SMHS summer program receives Congressional funding

A congressional earmark in the recently passed stimulus bill allocates $443,000 toward a GW-sponsored summer program for D.C. public or charter school seniors interested in pursuing health careers.

The earmark will aid a four-week precollege matriculation summer course – the D.C. Health and Academic Prep Program – hosted by GW’s School of Medicine and Health Sciences. The program will cater to 20 low-income high school seniors selected through a competitive selection process.

“This program is providing opportunities for underrepresented students that they would never have had,” said GW staff member Emily Morrison, the coordinator of the program. “We are cultivating the local youth and their talents despite the inequities that may have existed in their lives.”

Three SMHS students and two students from GW’s physician assistant and public health dual master’s program will serve as mentors for the students during the summer and for the entirety of their academic careers.

“As a mentor I am looking forward to building a relationship with the kids that will help them become successful in the future,” said Chris Riley, a mentor and first-year medical student. “I hope to be an additional resource in their life whether it be academically or on a social aspect.”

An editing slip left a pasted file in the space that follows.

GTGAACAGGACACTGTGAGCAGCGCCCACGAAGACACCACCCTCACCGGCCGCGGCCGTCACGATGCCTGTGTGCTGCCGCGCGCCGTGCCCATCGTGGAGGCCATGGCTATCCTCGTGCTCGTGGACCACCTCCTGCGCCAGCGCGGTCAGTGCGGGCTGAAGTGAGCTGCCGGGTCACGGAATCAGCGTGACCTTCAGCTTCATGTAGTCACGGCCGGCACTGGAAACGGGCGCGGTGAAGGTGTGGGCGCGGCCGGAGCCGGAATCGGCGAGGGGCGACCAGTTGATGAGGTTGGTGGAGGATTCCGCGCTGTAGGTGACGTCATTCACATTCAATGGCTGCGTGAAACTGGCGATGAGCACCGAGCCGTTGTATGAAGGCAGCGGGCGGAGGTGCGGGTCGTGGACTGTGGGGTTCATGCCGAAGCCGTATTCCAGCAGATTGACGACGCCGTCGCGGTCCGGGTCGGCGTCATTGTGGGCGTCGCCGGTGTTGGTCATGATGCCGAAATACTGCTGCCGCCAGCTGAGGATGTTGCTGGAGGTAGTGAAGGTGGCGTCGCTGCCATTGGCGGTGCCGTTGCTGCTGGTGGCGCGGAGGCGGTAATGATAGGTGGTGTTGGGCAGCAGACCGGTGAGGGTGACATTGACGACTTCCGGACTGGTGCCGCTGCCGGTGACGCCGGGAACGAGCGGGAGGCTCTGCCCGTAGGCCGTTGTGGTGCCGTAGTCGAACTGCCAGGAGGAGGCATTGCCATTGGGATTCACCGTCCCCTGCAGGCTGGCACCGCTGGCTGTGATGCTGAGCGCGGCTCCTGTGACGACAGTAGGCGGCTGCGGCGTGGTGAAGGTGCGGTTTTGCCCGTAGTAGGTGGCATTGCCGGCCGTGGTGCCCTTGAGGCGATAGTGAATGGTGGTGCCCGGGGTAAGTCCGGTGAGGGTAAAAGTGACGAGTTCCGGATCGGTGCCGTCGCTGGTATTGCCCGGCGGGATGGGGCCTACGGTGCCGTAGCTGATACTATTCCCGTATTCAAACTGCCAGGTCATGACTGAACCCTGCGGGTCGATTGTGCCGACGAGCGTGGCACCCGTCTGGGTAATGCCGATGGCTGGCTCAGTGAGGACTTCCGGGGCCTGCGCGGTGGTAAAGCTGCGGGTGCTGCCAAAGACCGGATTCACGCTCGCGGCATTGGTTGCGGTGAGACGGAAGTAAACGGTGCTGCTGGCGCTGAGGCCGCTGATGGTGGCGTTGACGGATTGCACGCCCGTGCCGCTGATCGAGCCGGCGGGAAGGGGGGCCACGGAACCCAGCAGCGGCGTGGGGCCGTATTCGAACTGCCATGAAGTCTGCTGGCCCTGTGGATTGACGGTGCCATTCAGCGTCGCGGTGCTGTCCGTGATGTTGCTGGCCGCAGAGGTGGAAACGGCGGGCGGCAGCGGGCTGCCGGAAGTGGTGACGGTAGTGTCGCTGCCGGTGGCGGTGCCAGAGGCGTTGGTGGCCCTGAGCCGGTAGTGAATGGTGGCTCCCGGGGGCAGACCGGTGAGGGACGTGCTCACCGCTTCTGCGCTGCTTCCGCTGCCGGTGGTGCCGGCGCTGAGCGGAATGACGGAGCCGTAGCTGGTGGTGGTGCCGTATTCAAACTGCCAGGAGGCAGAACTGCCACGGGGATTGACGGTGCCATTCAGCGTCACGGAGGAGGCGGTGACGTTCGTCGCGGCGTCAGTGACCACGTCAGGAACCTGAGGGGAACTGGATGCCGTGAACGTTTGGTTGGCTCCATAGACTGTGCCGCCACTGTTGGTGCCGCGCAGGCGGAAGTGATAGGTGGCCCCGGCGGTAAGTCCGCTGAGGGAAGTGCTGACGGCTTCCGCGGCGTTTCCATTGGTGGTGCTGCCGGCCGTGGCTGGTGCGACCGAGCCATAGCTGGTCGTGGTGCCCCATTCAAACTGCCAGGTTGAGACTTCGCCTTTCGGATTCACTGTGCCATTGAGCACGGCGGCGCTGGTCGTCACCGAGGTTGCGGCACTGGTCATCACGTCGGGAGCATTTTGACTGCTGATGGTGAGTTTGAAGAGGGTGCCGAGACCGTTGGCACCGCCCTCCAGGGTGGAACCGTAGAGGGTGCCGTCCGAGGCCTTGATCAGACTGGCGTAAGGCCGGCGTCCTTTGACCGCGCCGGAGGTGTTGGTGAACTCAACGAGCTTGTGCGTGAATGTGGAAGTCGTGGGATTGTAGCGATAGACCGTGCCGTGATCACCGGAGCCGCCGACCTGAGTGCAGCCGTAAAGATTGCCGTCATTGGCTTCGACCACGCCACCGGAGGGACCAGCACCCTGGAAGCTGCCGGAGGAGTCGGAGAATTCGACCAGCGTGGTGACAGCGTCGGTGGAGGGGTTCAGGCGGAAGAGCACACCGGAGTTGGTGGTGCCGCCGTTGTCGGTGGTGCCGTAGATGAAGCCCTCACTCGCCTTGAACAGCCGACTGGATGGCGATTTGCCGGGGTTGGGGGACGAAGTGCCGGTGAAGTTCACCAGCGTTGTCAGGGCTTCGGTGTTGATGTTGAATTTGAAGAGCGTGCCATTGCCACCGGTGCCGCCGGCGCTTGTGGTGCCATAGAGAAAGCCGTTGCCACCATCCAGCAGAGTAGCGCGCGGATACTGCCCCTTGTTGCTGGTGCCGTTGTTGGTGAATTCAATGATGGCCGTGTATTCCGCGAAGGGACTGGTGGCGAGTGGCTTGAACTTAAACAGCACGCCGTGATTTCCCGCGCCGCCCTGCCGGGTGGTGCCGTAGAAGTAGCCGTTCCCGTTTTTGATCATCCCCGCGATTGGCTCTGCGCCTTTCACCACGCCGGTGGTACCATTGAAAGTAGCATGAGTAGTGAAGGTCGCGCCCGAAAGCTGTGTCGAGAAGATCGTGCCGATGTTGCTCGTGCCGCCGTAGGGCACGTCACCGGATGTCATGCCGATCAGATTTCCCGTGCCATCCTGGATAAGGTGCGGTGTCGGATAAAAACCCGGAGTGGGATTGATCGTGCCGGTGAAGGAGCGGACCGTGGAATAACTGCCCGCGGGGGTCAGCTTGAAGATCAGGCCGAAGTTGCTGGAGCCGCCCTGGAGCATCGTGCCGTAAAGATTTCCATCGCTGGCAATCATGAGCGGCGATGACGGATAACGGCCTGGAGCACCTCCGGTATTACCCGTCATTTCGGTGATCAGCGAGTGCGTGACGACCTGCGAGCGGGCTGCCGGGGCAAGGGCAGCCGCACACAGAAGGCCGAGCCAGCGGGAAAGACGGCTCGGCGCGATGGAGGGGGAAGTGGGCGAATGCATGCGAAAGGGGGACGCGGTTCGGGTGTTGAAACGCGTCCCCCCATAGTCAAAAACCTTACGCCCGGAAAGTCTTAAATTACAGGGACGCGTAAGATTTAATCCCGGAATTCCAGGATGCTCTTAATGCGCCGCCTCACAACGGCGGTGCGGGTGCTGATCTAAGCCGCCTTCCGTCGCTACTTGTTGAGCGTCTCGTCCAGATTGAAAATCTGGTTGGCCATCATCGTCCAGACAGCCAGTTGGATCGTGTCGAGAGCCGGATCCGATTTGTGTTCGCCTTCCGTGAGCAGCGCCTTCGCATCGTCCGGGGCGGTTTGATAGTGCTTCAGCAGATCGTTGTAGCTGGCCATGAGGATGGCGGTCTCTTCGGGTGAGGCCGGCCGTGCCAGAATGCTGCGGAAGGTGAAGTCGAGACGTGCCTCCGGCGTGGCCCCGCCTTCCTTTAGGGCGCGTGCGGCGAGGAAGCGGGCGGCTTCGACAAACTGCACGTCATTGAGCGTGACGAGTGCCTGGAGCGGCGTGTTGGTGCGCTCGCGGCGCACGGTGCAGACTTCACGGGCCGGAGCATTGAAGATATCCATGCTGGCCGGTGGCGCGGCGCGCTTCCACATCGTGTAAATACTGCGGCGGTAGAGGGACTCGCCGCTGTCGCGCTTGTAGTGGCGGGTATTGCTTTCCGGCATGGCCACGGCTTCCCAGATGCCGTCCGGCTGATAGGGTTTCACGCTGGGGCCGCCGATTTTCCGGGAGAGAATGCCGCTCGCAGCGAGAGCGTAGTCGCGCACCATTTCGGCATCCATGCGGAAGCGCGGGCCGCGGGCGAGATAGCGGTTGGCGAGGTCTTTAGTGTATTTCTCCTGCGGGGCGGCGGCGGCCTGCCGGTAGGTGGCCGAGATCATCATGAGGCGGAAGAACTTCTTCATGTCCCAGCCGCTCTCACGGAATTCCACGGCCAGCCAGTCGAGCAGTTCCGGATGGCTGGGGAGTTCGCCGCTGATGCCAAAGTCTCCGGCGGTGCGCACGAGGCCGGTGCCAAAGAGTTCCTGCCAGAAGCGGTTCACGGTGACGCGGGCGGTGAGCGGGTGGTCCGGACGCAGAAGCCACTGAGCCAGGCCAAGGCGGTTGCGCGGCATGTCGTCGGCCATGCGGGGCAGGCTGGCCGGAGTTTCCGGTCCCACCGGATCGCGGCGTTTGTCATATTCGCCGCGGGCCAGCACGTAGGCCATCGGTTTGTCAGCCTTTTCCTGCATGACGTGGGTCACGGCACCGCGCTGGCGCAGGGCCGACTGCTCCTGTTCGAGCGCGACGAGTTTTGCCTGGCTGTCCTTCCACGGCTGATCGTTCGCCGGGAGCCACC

He added, “More than teaching, I hope that I am an inspiration for the students to continue their career goals and to keep reaching for the sky.”

Each week of DC HAPP will consist of college study skill preparation, case-based sessions modeled after SMHS teaching methods and a field trip, ensuring that scholars explore the many facets of medical careers.

“The program is worthwhile, it involves GW and the community and it has sustaining value,” principal investigator of the grant and SMHS Dean Yolanda Haywood said. “We are hoping to break down barriers.”

Once completing the program, each scholar is entitled to a $1,000 stipend and eligible for an $8,750 college scholarship. The earmark covers only the next two summers, with $300,000 for this summer and $141,000 for next summer, Haywood said.

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